A painful expression of the lack of axiological and moral responsibility in our times is found in attitudes in which even genocide is regarded as a trivial and ordinary attribute of contemporary culture. After publishing Le livre noir du communisme, in which he suggests that a total of 85 million people died as victims of Communism, a representative of the Communist daily L'Humanite commented on French TV that in spite of all the painful experiences of the past the beauty of the Communist ideals cannot be called into question. In a comment on this remark, Alain Besanson makes the point that after Auschwitz one can no longer be a Nazi and defend the racist anthropology of 'ubermensch,' but however one can still be a Marxist after Kolyma and Soviet labor camps. This radical asymmetry in approaching ideologically justified genocide raises important axiological problems for any intellectual evaluation of the dramas of our epoch.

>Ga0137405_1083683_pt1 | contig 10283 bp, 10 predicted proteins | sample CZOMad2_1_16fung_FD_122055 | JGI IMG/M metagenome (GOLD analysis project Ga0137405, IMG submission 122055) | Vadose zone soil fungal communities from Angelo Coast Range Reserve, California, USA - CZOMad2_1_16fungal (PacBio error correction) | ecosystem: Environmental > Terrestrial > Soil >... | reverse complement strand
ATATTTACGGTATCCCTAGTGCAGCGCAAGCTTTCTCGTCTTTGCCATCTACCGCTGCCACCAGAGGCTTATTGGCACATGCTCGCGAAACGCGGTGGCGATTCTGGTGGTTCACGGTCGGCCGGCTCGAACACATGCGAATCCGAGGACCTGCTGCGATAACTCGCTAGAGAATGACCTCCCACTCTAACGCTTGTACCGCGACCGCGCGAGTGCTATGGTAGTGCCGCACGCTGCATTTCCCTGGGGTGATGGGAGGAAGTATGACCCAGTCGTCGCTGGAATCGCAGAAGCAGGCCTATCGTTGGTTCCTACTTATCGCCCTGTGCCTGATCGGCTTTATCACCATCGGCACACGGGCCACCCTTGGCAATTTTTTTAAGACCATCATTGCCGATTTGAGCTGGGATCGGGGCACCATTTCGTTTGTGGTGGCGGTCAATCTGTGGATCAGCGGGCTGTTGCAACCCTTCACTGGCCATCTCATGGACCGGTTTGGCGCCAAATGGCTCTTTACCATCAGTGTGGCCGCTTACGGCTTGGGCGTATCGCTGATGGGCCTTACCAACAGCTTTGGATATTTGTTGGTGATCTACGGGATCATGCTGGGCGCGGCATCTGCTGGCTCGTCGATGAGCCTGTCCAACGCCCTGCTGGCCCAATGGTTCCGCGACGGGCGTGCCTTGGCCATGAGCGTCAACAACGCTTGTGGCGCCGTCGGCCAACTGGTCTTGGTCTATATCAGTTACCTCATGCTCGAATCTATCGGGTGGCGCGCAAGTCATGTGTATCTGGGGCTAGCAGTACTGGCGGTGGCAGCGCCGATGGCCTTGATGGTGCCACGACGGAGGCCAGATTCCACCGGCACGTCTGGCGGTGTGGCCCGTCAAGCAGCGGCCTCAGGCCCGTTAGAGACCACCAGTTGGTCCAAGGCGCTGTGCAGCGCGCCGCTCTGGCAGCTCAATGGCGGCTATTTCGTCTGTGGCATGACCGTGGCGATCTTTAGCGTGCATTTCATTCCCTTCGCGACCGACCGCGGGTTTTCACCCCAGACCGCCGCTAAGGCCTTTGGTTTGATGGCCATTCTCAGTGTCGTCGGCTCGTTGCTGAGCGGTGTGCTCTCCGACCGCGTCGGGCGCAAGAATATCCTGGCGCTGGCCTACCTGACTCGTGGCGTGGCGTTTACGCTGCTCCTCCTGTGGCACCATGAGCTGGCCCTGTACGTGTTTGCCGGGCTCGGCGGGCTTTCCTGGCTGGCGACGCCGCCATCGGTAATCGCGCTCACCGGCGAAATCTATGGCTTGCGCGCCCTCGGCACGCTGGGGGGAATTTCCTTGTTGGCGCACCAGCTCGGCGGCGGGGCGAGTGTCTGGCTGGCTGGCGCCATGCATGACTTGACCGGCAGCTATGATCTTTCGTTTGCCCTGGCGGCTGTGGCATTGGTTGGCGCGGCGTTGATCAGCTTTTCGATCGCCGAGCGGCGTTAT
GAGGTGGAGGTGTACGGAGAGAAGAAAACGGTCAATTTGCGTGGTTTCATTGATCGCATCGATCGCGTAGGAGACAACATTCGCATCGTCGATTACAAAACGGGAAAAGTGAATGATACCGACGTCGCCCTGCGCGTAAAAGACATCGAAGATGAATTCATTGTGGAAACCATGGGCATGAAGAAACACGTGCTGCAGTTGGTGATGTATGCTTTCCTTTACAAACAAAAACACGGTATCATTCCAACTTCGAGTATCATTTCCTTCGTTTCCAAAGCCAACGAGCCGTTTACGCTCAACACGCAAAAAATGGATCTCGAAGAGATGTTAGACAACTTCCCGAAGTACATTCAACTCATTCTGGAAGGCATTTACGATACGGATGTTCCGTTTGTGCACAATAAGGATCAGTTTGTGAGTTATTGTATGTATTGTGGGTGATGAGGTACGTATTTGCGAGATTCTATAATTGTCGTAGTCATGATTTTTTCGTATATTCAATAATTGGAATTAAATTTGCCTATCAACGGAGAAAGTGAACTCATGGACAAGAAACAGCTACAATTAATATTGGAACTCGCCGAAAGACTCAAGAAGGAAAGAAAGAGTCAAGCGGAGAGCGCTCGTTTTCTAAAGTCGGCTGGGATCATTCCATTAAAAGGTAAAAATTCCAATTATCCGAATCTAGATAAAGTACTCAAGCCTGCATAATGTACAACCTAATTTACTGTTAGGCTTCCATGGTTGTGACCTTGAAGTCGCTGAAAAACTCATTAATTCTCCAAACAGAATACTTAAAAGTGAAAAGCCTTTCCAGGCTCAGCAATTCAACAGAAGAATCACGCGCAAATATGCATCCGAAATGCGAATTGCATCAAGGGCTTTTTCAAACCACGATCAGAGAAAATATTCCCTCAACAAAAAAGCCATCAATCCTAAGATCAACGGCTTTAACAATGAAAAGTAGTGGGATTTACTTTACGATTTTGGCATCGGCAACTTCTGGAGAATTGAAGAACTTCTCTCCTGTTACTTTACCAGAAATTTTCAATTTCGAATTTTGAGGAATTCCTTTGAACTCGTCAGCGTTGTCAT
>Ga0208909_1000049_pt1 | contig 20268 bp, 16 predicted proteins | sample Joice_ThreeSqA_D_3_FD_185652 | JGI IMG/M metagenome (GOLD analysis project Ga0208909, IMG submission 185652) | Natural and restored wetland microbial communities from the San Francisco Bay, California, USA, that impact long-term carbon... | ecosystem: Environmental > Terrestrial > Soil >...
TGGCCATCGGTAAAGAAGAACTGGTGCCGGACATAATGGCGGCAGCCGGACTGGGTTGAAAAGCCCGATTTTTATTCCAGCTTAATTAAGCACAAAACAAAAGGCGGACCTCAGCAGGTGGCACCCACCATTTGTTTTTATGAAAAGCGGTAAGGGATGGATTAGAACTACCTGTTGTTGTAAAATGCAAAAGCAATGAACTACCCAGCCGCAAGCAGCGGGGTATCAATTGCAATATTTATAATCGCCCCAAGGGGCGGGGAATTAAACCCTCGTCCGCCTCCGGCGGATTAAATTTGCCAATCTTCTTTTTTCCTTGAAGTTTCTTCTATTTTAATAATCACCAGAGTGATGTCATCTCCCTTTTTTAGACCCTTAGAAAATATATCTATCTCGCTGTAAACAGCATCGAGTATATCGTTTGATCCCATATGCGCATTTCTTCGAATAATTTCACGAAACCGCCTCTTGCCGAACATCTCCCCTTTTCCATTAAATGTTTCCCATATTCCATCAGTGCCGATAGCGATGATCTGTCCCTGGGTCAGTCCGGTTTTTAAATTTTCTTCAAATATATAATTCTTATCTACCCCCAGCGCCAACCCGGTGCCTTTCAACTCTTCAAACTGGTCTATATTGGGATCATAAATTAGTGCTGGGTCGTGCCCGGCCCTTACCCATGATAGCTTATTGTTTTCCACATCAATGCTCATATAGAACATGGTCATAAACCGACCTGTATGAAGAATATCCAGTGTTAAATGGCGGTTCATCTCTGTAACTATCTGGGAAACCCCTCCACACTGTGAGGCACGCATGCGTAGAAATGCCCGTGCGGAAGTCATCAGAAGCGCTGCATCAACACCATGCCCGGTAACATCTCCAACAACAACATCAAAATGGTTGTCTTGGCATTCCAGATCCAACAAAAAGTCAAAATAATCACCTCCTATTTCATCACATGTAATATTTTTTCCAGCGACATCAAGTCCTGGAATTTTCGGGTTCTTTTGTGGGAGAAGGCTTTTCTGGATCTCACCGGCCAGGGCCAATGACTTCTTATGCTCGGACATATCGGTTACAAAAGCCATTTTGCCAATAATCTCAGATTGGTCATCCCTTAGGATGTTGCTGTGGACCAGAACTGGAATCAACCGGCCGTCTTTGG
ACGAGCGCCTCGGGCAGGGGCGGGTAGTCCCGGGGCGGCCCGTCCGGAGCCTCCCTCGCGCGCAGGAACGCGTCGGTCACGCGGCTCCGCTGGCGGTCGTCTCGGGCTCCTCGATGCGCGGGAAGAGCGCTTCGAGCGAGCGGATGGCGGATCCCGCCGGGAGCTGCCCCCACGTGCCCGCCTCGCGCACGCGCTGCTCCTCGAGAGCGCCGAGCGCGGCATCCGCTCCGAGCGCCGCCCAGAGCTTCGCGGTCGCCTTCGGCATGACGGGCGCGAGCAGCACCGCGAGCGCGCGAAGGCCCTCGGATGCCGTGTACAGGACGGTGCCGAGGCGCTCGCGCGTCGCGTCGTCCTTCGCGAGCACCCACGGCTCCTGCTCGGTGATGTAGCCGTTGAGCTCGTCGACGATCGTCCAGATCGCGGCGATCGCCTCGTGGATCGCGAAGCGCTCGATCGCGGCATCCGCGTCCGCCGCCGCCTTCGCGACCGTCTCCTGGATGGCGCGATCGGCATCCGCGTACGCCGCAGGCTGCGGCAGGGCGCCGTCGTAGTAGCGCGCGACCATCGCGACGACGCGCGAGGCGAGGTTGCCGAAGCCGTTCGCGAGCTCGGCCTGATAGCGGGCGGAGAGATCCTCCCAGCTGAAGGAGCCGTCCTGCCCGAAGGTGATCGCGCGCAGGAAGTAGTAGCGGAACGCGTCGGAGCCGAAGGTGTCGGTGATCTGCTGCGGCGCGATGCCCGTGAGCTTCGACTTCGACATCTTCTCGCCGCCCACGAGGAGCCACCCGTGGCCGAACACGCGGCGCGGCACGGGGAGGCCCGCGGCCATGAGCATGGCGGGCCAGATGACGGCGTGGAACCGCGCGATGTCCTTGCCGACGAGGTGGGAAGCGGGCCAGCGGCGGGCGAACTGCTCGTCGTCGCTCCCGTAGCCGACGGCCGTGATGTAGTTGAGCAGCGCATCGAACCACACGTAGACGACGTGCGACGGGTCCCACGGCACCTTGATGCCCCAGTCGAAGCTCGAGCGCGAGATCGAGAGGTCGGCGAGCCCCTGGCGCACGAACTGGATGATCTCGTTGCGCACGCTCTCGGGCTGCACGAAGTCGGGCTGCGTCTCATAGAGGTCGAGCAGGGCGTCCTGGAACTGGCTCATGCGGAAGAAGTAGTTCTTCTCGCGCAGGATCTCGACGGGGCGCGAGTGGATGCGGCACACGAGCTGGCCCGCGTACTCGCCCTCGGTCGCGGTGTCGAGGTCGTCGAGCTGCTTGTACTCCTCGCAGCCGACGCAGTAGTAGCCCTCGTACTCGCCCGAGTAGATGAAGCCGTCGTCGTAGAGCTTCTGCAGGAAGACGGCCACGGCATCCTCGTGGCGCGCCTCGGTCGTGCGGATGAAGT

In my opinion, the most harmful epistemological element of Marxism, particularly in its Leninist version, was contained in the subordination of rational critical reflection to ideological slogans. It was Karl R. Popper who contrasted the rational tradition of the West, which is open to critique and the search for theoretical justification, to the Byzantine tradition in which worship and social applause appear as basic values. When Rorty proposes to eliminate the rational-theoretical components from our intellectual tradition and to replace them with pragmatic regulations introduced in accordance with democratic praxis of the liberal state, he is in fact reducing the animal rationale to the level of bureaucratic animal.